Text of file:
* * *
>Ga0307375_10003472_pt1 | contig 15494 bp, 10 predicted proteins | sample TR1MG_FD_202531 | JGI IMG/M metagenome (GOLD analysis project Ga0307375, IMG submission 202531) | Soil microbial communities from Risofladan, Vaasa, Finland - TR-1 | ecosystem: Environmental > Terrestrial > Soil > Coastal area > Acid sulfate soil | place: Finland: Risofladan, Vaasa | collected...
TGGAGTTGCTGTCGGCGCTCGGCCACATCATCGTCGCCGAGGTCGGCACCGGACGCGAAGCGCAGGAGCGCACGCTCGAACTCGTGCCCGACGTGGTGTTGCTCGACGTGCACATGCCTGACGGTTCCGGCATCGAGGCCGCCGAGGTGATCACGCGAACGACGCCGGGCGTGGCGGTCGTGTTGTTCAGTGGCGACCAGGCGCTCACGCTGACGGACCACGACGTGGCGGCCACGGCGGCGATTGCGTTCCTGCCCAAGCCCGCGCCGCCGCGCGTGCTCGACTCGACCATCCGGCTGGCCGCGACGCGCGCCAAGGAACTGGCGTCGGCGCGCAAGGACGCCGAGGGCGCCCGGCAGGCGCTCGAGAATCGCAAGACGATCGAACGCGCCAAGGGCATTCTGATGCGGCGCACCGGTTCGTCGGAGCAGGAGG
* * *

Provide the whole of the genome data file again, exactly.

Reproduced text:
>Ga0307375_10003472_pt1 | contig 15494 bp, 10 predicted proteins | sample TR1MG_FD_202531 | JGI IMG/M metagenome (GOLD analysis project Ga0307375, IMG submission 202531) | Soil microbial communities from Risofladan, Vaasa, Finland - TR-1 | ecosystem: Environmental > Terrestrial > Soil > Coastal area > Acid sulfate soil | place: Finland: Risofladan, Vaasa | collected...
TGGAGTTGCTGTCGGCGCTCGGCCACATCATCGTCGCCGAGGTCGGCACCGGACGCGAAGCGCAGGAGCGCACGCTCGAACTCGTGCCCGACGTGGTGTTGCTCGACGTGCACATGCCTGACGGTTCCGGCATCGAGGCCGCCGAGGTGATCACGCGAACGACGCCGGGCGTGGCGGTCGTGTTGTTCAGTGGCGACCAGGCGCTCACGCTGACGGACCACGACGTGGCGGCCACGGCGGCGATTGCGTTCCTGCCCAAGCCCGCGCCGCCGCGCGTGCTCGACTCGACCATCCGGCTGGCCGCGACGCGCGCCAAGGAACTGGCGTCGGCGCGCAAGGACGCCGAGGGCGCCCGGCAGGCGCTCGAGAATCGCAAGACGATCGAACGCGCCAAGGGCATTCTGATGCGGCGCACCGGTTCGTCGGAGCAGGAGG